Stock prices leapt higher in Asia overnight after China moved to cut tariffs on some US goods.
China’s Ministry of Finance said on Thursday it would reduce tariffs on about $75bn (£58bn) of goods imported from the US. A selection of imports facing levies of 10% will see the tax fall to 5%, while 5% levies on other imports will fall to 2.5%.
China said the tariff roll-back was “to promote the healthy and stable development of Sino-US economic and trade relations”. The changes will take effect from 14 February.
“The news overnight that China is to halve tariffs rates on $75bn of imports from the US beginning on February 14 has seen markets in Asia push on further this morning,” Deutsche Bank analysts said in a note on Thursday morning.
“That being said it shouldn’t be surprising news as this comes after both nations had agreed in Phase 1 negotiations that they would reduce tariffs on each other’s goods as part of the deal.”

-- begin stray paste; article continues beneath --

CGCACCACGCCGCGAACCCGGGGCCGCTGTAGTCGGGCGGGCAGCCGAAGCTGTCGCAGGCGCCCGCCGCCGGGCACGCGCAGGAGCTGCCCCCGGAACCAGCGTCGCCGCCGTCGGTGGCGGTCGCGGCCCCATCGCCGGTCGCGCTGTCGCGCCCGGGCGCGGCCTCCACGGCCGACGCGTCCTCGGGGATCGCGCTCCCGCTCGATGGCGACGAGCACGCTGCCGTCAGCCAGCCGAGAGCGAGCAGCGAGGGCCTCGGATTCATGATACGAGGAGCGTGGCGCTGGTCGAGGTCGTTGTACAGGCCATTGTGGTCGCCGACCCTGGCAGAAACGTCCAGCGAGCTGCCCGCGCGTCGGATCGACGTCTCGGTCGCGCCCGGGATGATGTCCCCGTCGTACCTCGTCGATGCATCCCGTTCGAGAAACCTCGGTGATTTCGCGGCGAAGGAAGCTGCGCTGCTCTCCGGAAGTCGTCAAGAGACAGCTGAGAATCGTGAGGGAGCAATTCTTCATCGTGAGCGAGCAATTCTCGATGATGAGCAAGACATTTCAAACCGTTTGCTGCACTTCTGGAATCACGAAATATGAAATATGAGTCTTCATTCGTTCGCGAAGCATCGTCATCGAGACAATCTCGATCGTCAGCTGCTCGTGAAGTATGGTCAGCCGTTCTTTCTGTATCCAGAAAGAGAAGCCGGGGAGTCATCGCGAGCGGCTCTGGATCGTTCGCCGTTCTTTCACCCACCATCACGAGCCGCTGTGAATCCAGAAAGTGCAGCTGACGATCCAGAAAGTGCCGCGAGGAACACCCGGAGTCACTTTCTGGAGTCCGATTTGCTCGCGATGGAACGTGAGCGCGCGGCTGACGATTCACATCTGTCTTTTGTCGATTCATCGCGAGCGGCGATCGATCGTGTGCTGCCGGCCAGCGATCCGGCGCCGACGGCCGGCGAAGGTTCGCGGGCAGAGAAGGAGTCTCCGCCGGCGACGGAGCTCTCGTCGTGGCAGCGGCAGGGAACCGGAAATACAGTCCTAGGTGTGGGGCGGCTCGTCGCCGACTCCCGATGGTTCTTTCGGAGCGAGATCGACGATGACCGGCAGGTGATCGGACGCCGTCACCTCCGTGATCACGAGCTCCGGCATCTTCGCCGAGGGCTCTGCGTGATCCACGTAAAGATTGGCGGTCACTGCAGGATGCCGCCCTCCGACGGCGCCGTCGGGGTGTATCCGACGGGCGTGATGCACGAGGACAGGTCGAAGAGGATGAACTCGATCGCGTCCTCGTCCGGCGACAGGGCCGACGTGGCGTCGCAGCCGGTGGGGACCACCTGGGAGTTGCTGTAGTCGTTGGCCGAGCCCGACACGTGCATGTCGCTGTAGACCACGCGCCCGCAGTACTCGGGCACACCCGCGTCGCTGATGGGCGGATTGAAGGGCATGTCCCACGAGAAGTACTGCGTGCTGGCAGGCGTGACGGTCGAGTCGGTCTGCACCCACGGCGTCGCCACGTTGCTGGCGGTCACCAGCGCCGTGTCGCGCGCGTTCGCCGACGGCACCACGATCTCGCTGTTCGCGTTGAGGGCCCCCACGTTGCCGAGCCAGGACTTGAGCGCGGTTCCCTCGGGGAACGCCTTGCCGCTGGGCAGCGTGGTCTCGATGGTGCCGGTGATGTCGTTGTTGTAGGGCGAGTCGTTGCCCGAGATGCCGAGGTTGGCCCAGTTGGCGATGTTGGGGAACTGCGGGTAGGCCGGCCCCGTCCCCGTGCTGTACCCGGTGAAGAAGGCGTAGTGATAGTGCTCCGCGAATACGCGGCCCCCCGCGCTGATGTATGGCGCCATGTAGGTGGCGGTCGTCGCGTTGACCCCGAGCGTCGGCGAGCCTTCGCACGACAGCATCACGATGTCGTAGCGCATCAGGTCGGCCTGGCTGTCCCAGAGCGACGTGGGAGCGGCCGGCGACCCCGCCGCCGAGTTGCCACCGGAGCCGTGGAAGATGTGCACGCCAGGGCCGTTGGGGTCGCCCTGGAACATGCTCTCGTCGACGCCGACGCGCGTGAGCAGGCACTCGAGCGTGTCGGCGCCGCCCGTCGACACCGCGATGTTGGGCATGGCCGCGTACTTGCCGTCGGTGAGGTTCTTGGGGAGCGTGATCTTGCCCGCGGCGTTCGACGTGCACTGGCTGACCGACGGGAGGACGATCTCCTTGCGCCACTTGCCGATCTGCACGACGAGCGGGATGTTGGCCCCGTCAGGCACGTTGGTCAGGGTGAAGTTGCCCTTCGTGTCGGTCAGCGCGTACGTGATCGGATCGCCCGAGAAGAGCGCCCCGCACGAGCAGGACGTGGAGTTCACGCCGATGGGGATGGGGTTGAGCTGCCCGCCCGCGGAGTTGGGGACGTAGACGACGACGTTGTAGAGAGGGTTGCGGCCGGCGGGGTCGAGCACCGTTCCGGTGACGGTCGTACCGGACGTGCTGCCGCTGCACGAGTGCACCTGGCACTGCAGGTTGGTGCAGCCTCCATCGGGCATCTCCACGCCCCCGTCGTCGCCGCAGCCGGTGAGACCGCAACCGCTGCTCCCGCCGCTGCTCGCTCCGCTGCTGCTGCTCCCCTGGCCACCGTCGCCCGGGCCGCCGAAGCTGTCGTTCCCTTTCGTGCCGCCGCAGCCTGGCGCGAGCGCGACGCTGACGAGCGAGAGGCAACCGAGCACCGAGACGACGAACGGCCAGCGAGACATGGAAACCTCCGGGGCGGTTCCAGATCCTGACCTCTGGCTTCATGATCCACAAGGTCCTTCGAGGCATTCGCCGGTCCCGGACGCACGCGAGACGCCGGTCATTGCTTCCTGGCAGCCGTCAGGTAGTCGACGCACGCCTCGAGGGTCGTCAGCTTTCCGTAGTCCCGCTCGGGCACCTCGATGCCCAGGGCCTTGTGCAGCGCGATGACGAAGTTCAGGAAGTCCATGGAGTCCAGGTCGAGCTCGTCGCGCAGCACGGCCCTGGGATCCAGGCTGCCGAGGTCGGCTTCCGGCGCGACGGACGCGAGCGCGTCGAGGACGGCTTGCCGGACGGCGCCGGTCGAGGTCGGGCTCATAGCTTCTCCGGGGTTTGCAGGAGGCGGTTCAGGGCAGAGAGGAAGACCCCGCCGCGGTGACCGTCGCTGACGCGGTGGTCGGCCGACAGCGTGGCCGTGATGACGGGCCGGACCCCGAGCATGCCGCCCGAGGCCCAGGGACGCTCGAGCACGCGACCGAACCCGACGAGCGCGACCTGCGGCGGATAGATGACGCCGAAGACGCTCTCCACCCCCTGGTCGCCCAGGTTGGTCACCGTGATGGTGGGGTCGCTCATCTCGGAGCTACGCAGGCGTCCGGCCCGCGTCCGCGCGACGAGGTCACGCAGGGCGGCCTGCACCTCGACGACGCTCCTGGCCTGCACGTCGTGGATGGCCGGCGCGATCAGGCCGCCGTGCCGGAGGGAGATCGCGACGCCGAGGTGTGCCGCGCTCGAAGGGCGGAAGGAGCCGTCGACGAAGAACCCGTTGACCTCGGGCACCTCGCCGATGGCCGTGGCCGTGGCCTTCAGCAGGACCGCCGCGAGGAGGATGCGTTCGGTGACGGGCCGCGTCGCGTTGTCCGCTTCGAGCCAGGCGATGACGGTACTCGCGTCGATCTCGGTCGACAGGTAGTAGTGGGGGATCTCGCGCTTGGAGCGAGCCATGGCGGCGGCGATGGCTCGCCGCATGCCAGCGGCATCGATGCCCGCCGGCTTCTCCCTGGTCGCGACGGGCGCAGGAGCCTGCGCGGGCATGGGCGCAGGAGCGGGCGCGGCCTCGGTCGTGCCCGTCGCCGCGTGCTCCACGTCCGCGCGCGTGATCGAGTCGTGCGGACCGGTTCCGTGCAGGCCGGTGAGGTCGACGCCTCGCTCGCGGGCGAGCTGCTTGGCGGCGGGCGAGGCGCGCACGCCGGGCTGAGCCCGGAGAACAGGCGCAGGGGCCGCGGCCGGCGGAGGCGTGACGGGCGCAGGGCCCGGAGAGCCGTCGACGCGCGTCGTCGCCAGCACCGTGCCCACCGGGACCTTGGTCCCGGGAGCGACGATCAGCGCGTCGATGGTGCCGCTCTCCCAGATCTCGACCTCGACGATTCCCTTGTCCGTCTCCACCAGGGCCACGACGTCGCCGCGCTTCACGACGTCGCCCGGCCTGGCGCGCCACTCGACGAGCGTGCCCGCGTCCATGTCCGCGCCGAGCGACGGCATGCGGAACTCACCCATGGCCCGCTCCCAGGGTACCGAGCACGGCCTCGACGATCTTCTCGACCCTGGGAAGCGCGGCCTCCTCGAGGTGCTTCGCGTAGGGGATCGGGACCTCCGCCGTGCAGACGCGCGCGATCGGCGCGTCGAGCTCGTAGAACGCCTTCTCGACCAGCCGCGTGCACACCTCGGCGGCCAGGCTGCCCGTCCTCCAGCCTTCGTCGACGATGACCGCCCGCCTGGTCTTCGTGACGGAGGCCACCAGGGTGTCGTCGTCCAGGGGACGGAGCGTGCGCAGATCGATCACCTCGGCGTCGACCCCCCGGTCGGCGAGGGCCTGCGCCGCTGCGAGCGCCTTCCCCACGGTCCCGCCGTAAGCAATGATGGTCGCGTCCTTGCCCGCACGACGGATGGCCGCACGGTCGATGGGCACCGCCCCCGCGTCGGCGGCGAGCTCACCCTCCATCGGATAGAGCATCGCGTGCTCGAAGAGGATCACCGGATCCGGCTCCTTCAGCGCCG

China and the US signed a ‘Phase 1’ trade deal in January.
European and US stocks were trading higher in the wake of the tariff cut announcement. The FTSE 100 (^FTSE) opened up 0.4% in London, the German DAX (^GDAXI) was 0.8% higher in Frankfurt, and the CAC 40 (^FCHI) in Paris rose 1%.
China’s move to cut tariffs comes at a time when the country is battling a deadly outbreak of novel coronavirus that experts warn will hit economic growth.
Authorities said overnight that deaths in mainland China from coronavirus have now risen to 563. The number of confirmed cases has risen by 3,694 to 28,018. Millions of people remain under lockdown across China and travel restrictions are in place.
Goldman Sachs analysts said earlier this week they expect the epidemic to knock 1.6 percentage points off China’s forecast first quarter GDP growth. UBS said it expects annual GDP growth of just 3.8% in the first quarter, down from 6% in the fourth quarter of 2019, and forecast Chinese GDP growth of just 5.4% for 2020, which would be a 30-year low.